Sunday, 29 September 2013
Full of Eastern Promise? Not so far!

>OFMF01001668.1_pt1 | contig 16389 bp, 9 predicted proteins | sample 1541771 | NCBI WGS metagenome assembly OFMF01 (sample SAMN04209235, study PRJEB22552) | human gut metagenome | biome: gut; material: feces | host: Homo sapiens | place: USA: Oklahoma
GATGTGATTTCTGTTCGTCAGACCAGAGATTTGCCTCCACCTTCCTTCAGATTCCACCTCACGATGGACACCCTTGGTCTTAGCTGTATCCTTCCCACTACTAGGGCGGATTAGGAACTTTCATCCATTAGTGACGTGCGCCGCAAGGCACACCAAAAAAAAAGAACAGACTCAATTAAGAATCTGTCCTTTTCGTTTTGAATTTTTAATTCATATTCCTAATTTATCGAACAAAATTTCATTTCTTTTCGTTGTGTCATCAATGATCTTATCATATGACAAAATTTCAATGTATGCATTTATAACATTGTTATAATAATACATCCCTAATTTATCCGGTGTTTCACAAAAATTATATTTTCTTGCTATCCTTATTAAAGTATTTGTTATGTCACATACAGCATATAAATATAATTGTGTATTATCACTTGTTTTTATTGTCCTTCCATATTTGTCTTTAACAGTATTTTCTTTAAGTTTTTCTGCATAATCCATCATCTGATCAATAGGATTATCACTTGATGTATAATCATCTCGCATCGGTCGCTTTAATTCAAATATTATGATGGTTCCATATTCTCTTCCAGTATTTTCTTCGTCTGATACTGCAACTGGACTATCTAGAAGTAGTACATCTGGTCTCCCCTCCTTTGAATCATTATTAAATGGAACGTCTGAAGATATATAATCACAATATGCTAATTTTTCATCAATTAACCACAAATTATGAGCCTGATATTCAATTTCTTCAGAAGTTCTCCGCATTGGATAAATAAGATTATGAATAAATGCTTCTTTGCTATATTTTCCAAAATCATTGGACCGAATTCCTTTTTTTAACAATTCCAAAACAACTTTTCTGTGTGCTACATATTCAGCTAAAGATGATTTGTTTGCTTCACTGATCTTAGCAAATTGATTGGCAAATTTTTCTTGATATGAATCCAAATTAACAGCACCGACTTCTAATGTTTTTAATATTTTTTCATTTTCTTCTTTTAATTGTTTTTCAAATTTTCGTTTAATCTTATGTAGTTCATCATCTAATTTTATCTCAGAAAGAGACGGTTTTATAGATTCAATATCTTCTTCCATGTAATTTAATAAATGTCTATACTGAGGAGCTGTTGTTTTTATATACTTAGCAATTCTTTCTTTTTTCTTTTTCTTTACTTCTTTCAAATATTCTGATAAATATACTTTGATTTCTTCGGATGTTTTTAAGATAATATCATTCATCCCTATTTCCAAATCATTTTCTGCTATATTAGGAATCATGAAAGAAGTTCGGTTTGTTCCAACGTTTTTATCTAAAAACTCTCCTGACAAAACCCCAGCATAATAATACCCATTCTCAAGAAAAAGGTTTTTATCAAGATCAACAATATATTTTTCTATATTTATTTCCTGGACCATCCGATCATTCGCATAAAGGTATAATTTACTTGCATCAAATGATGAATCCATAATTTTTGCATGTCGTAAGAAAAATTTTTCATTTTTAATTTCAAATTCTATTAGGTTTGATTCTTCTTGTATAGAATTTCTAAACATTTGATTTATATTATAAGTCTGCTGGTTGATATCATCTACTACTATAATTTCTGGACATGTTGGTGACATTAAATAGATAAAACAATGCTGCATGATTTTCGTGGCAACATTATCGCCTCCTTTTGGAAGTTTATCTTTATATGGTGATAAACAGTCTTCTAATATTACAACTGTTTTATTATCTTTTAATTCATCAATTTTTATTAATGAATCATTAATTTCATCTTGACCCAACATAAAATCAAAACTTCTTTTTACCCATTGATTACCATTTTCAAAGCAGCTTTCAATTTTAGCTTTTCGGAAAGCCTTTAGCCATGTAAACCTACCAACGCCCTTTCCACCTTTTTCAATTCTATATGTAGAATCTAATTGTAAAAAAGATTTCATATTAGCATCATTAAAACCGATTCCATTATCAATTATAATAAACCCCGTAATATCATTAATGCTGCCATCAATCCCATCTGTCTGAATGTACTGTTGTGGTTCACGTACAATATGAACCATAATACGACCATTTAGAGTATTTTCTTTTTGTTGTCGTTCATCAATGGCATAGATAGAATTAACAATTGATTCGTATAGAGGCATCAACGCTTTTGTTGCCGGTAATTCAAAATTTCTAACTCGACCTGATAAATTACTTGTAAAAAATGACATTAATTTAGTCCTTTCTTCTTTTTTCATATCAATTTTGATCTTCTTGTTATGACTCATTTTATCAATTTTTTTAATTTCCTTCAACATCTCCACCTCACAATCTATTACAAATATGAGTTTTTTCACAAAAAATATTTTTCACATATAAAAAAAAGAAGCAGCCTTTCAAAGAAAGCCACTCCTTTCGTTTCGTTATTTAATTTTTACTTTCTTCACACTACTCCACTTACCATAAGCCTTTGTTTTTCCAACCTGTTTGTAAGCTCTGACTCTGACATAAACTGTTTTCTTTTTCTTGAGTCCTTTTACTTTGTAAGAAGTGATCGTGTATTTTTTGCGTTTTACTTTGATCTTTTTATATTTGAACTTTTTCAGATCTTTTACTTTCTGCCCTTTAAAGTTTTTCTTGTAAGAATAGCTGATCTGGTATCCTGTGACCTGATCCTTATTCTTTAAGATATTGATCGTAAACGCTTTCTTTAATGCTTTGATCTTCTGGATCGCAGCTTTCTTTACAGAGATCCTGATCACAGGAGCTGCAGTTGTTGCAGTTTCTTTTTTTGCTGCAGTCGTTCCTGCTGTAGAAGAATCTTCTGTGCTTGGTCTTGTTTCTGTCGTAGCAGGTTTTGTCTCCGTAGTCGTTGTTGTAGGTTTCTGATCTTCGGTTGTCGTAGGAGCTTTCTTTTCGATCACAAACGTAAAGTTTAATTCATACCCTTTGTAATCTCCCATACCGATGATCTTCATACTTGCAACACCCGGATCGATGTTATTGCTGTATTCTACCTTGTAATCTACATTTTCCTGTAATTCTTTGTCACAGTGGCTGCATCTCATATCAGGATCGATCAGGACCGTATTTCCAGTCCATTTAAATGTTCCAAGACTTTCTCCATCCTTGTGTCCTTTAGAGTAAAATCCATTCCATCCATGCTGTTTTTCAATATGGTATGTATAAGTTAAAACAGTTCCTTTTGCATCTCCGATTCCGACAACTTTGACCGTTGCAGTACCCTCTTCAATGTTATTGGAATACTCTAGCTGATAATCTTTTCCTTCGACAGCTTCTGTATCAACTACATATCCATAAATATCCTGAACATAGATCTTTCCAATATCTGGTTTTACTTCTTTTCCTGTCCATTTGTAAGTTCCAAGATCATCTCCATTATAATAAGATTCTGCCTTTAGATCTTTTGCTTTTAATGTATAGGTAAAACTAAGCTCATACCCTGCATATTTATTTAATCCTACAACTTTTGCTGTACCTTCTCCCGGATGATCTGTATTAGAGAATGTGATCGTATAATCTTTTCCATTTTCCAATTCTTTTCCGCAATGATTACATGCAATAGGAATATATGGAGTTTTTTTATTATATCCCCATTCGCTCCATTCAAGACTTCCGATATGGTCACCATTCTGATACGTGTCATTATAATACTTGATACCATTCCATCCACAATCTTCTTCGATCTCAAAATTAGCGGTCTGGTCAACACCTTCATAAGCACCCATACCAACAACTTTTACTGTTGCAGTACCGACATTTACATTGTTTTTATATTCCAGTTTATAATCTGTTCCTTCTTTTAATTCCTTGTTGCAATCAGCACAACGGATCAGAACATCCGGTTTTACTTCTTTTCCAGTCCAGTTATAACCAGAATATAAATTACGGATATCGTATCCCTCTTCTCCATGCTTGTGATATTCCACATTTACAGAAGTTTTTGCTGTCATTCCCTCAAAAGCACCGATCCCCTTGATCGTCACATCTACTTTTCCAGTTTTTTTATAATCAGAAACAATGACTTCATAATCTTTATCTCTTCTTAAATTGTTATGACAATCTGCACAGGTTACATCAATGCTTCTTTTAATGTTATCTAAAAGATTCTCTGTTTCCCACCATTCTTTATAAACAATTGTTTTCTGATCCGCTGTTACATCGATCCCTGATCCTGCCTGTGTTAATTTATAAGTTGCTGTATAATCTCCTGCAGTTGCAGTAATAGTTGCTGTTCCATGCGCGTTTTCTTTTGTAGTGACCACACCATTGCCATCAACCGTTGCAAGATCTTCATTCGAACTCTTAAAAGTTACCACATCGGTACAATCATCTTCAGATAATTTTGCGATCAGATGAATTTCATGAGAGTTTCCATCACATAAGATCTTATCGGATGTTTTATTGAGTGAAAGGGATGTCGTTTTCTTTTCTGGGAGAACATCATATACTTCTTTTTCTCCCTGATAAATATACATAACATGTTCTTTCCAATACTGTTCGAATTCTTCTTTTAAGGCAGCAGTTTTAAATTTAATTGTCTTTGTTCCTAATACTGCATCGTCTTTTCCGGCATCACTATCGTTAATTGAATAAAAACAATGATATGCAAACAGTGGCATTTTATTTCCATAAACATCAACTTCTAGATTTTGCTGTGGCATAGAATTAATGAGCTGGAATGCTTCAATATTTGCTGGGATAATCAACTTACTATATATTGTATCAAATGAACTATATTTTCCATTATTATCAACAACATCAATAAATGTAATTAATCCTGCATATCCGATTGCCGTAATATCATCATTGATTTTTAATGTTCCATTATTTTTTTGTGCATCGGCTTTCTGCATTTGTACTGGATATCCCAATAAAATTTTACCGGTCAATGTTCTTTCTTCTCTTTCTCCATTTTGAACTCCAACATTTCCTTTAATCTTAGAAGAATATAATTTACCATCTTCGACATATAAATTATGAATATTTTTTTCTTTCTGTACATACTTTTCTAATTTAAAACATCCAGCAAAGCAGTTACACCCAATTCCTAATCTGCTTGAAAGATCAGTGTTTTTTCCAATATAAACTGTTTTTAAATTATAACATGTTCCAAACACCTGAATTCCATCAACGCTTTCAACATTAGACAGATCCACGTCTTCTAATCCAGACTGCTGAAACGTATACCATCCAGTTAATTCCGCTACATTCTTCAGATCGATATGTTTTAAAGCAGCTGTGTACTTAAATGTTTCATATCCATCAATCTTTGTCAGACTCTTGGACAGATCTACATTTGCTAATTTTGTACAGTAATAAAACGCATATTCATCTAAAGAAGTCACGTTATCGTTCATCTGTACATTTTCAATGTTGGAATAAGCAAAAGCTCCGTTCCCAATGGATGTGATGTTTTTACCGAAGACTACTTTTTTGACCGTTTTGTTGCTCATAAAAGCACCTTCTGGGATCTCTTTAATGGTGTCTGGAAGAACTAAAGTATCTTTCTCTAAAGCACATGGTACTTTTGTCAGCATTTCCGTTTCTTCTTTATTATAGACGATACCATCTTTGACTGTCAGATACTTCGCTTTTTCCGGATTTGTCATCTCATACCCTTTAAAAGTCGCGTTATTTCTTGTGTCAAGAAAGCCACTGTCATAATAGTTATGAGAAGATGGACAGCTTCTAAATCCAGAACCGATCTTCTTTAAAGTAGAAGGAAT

Ever since Thursday, there has been strong easterly winds offering plenty of promise but delivering very little so far, lets hope we get some bad weather to ground the inevitable migrants. As it turned out the weekend delivered a couple of visitors from the north rather than the east! On Thursday 26th September, I made my way after work to the pool by Corton New Sewage works where Andrew E had brilliantly found both Black Darter and Willow Emeralds. Sadly I missed all of these Odonatas (the sun had just gone in when I arrived at 5.40pm, too late!) and had to content myself with 4 Chiff- Chaffs in the plantation (always a productive area) following a nice group of 20 Long- tailed Tits moving through. On Friday lunchtime, I had a 2 hour extended lunch (TOIL) at the Corton New SW Pool and Ricky F refound a superb Willow Emerald, my first in Lizard land/ Lowestoft. showing well but just out of photographic reach and enjoyed by Chis M, Maurice B and myself it was perched on the vertical branch of a bush bordering the western side of the pool. The dagger mark on the side of the thorax being a diagnostic feature. On Saturday 28th September, a very disappointing total lack of migrants in the afternoon (a nagging headache, due to the high pressure/ humidity, kept me housebound in the morning) and couldn't see the Firecrest at any of the 4 entrances to Bird's Eye (I assume it was seen by the western offices entrance but not entirely sure!) but it was nice to see a close Brent Goose on the east side of the Oval, looking through the fence albeit directly facing into the fading sun. IThe Goose was faithful to a small shaded area and was constantly feeding in a small 3 metre square area during the whole time of observation. On Sunday 29th September, another Firecrest dip, this time it was too windy in Sparrows Nest again in the afternoon, but a tweet from mid afternoon Danny P, had Paul F, Jane F & myself dashing to the northern path slope leading down from CEFAS and I refound the excellent Snow Bunting feeding on a secluded bit of concrete at the bottom. It then flew a little way onto the main path, before it was about to feed in the sunlight on the main path, it was inevitably flushed and it flew back to the pink tarmaced path sloping down from directly underneath the CEFAS's northern side and the bird was particularly confiding (see header shot! & below) and seen just 2 feet away until some walkers pushed it towards me, I couldn't believe it (ala Victor Meldrew) when two of their number apologised for flushing saying they hadn't seen it when it had been trundling down the slope barely 3 feet in front of them for a good ten metres!! They flushed it but it flew up and alighted further up the slope. It was seen again for a while before the inevitable dog walker flushed it right off the slope again and flew further east down the slope